Home » energy use

Tag: energy use

Grow Your Business: Sell Solutions to the Smart Home Customer

nest thermostatThe Smart Home and all the various products that are available to connect the home’s HVAC, electrical, security and other systems was the biggest rage at the 2015 Consumer Electronics show in Las Vegas. The big takeaway from the show was that we are moving rapidly towards a connected world and there’s really no way around it.

In the June 29, 2015 issue of ACHR News, Editor Kyle Gargaro talks about the Internet of Things (IoT) (http://www.wired.com/2014/11/the-internet-of-things-bigger/) and the move to have all HVAC systems electronically connected to house and building network and control system. This is being pushed by the Department of Energy and local utility companies also to enable connection to the smart grid, in order to better manage energy consumption. The IoT is coming and the Smart Home is already here. The successful HVAC contractor should embrace this incredible marketing and business opportunity. Since the HVAC system of a home is one of the biggest users of energy, it will be one of the most important elements to manage in the smart home. As a trusted HVAC contractor, you can assist your customers in making smart choices about smart home products such as thermostats, ventilation systems and home area network hubs. And they will reward your knowledge and assistance with loyal, repeat business and customer referrals.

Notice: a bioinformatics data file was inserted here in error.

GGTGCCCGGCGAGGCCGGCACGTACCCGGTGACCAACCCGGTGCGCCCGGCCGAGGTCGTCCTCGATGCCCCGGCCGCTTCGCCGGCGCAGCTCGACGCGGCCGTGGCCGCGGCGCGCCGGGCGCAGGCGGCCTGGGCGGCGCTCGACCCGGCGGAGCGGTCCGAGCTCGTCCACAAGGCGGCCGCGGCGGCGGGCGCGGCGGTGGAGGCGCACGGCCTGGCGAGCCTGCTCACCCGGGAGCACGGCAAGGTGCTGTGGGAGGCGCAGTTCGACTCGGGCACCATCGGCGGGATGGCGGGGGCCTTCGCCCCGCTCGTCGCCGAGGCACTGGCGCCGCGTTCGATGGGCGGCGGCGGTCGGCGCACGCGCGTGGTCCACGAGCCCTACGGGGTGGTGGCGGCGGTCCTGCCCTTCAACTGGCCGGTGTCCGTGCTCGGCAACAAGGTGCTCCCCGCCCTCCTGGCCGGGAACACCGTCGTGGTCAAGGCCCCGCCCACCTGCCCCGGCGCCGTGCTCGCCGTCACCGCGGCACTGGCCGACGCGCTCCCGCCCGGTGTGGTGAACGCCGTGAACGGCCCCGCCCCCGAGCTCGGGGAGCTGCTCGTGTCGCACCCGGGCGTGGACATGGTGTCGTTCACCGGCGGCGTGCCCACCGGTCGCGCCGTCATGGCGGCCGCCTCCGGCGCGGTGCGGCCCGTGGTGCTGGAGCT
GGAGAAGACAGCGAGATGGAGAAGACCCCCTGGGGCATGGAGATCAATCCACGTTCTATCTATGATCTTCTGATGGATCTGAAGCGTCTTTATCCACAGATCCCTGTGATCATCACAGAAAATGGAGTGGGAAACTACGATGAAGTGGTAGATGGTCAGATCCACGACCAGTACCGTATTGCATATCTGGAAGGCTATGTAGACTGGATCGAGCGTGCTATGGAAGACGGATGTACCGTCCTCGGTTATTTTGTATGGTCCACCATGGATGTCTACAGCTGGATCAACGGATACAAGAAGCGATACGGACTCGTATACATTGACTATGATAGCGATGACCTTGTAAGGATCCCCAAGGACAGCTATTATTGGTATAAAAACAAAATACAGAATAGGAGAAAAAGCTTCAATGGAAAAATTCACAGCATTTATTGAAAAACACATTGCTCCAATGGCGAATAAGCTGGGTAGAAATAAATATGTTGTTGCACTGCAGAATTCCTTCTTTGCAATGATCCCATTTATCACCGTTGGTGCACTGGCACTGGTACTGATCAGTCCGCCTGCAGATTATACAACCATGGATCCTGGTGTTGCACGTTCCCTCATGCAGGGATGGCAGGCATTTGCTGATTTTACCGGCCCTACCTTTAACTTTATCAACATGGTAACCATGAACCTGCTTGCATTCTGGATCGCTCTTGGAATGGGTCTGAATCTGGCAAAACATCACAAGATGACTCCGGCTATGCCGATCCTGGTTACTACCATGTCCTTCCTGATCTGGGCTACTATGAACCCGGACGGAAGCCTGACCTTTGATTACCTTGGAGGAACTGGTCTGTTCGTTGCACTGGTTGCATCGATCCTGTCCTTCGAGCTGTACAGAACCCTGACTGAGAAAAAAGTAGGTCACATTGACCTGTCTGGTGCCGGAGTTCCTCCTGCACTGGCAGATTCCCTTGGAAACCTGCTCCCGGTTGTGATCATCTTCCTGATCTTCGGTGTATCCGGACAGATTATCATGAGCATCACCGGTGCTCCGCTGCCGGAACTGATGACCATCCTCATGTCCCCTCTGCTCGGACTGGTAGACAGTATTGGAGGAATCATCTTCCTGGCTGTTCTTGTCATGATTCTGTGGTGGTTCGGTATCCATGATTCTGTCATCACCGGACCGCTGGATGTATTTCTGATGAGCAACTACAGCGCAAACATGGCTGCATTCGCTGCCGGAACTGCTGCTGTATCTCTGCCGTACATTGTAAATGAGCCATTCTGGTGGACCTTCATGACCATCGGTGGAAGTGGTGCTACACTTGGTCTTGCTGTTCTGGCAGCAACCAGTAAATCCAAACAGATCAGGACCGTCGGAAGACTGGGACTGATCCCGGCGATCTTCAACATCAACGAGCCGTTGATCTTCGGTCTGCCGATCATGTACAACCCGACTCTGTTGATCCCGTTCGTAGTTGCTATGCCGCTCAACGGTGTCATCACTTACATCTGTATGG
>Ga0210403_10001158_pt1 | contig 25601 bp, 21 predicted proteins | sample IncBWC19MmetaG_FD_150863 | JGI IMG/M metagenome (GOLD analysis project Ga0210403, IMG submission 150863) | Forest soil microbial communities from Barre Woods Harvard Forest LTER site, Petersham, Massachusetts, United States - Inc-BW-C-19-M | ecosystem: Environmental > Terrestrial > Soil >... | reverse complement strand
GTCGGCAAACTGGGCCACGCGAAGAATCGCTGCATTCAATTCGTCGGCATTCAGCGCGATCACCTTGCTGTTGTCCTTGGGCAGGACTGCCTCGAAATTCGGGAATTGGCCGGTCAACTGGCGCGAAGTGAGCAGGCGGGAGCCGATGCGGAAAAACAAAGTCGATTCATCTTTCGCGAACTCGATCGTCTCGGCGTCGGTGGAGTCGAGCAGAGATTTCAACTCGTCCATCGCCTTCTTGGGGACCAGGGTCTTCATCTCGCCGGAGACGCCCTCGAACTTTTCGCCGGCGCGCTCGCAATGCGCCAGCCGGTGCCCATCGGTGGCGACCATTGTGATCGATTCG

Homeowners and building managers are increasingly looking to Wi-Fi enabled smart technology for efficient HVAC systems. Recent research from IHS Technology predicts that by 2018 homeowners will have installed 45 million smart home devices and services and that the smart home market will achieve around $12 billion in annual revenue within five years. (bit.ly/InetOfHome)

HVAC Contractors have a unique opportunity to become the smart home expert with their customers and provide much-needed education that consumers want on how a connected home works and what the benefits are. You’re also building your business as a reliable source for high-tech products and services for the younger generations. Millennials are now the country’s largest homebuyers and they are looking for professionals who understand their technology needs. When you can offer them tech-savvy, money saving products, you will become their contractor of choice.

Here are a few of the products and benefits you will want to keep in mind as you talk to your customers about creating a smart home:

  1. Smart Thermostats – One of the most important smart devices in the home is the smart thermostat. There are a wide variety of thermostats in the market. Smart thermostats break out into three categories:
  • Connected smart thermostats – The term “connected” refers to WiFi-enabled smart thermostats that allow users to control temperature settings remotely from a smartphone or computer. While models on the market vary, most also offer touchscreen displays that track energy usage in real-time and over given time intervals – providing useful feedback and helping users save. WiFi-enabled units are especially useful for homeowners who often forget to pre-set their programmable thermostats or have unpredictable or irregular schedules.

Many homeowners also consider scheduling their temperature levels to be more user-friendly on a computer, especially when compared to fiddling with tiny buttons on a standard programmable thermostat. Most “connected” models also come equipped with smartphone apps for an even more interactive experience.